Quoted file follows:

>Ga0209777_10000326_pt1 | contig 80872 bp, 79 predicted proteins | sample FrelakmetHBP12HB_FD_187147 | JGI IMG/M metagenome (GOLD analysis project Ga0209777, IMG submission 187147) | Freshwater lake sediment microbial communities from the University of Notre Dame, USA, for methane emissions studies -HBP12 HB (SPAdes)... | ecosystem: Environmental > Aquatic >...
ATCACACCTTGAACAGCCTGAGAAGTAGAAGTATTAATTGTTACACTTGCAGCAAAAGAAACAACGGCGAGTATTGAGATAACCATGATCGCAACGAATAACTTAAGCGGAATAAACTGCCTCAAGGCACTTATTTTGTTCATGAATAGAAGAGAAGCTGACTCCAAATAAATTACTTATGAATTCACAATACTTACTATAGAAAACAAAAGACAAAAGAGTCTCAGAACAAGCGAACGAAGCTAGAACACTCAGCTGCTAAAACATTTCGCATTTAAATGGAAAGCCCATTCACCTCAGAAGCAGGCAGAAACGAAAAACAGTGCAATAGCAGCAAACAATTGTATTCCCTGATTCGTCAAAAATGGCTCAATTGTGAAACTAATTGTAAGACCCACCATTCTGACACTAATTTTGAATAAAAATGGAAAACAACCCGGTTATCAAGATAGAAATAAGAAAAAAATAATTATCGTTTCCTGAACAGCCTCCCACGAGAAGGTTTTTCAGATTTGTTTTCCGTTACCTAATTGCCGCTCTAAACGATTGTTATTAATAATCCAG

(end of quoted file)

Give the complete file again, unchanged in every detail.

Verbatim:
>Ga0209777_10000326_pt1 | contig 80872 bp, 79 predicted proteins | sample FrelakmetHBP12HB_FD_187147 | JGI IMG/M metagenome (GOLD analysis project Ga0209777, IMG submission 187147) | Freshwater lake sediment microbial communities from the University of Notre Dame, USA, for methane emissions studies -HBP12 HB (SPAdes)... | ecosystem: Environmental > Aquatic >...
ATCACACCTTGAACAGCCTGAGAAGTAGAAGTATTAATTGTTACACTTGCAGCAAAAGAAACAACGGCGAGTATTGAGATAACCATGATCGCAACGAATAACTTAAGCGGAATAAACTGCCTCAAGGCACTTATTTTGTTCATGAATAGAAGAGAAGCTGACTCCAAATAAATTACTTATGAATTCACAATACTTACTATAGAAAACAAAAGACAAAAGAGTCTCAGAACAAGCGAACGAAGCTAGAACACTCAGCTGCTAAAACATTTCGCATTTAAATGGAAAGCCCATTCACCTCAGAAGCAGGCAGAAACGAAAAACAGTGCAATAGCAGCAAACAATTGTATTCCCTGATTCGTCAAAAATGGCTCAATTGTGAAACTAATTGTAAGACCCACCATTCTGACACTAATTTTGAATAAAAATGGAAAACAACCCGGTTATCAAGATAGAAATAAGAAAAAAATAATTATCGTTTCCTGAACAGCCTCCCACGAGAAGGTTTTTCAGATTTGTTTTCCGTTACCTAATTGCCGCTCTAAACGATTGTTATTAATAATCCAG